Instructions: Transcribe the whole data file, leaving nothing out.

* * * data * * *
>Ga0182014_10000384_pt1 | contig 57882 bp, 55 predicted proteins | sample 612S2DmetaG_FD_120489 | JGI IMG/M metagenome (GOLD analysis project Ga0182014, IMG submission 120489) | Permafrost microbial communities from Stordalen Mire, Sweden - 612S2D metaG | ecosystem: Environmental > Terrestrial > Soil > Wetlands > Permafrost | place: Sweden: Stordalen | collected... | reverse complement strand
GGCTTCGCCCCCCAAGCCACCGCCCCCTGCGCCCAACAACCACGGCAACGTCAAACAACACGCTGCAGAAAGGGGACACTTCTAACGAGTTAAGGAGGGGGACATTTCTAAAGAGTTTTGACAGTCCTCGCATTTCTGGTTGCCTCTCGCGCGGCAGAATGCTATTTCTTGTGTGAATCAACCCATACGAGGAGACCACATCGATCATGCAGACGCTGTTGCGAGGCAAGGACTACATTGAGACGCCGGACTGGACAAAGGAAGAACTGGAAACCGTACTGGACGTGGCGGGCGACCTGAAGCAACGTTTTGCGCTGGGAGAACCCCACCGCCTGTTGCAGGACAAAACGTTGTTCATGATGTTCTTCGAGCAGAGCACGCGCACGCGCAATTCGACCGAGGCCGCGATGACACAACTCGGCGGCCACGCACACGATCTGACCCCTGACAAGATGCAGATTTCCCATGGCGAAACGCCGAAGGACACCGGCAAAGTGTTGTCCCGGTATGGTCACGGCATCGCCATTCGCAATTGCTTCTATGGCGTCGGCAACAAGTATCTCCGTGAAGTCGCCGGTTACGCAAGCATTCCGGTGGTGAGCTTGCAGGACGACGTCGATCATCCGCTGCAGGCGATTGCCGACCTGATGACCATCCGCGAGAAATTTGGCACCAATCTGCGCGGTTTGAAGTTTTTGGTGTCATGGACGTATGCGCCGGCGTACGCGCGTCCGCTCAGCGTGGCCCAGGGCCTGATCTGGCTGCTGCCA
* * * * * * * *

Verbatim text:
>Ga0182014_10000384_pt1 | contig 57882 bp, 55 predicted proteins | sample 612S2DmetaG_FD_120489 | JGI IMG/M metagenome (GOLD analysis project Ga0182014, IMG submission 120489) | Permafrost microbial communities from Stordalen Mire, Sweden - 612S2D metaG | ecosystem: Environmental > Terrestrial > Soil > Wetlands > Permafrost | place: Sweden: Stordalen | collected... | reverse complement strand
GGCTTCGCCCCCCAAGCCACCGCCCCCTGCGCCCAACAACCACGGCAACGTCAAACAACACGCTGCAGAAAGGGGACACTTCTAACGAGTTAAGGAGGGGGACATTTCTAAAGAGTTTTGACAGTCCTCGCATTTCTGGTTGCCTCTCGCGCGGCAGAATGCTATTTCTTGTGTGAATCAACCCATACGAGGAGACCACATCGATCATGCAGACGCTGTTGCGAGGCAAGGACTACATTGAGACGCCGGACTGGACAAAGGAAGAACTGGAAACCGTACTGGACGTGGCGGGCGACCTGAAGCAACGTTTTGCGCTGGGAGAACCCCACCGCCTGTTGCAGGACAAAACGTTGTTCATGATGTTCTTCGAGCAGAGCACGCGCACGCGCAATTCGACCGAGGCCGCGATGACACAACTCGGCGGCCACGCACACGATCTGACCCCTGACAAGATGCAGATTTCCCATGGCGAAACGCCGAAGGACACCGGCAAAGTGTTGTCCCGGTATGGTCACGGCATCGCCATTCGCAATTGCTTCTATGGCGTCGGCAACAAGTATCTCCGTGAAGTCGCCGGTTACGCAAGCATTCCGGTGGTGAGCTTGCAGGACGACGTCGATCATCCGCTGCAGGCGATTGCCGACCTGATGACCATCCGCGAGAAATTTGGCACCAATCTGCGCGGTTTGAAGTTTTTGGTGTCATGGACGTATGCGCCGGCGTACGCGCGTCCGCTCAGCGTGGCCCAGGGCCTGATCTGGCTGCTGCCA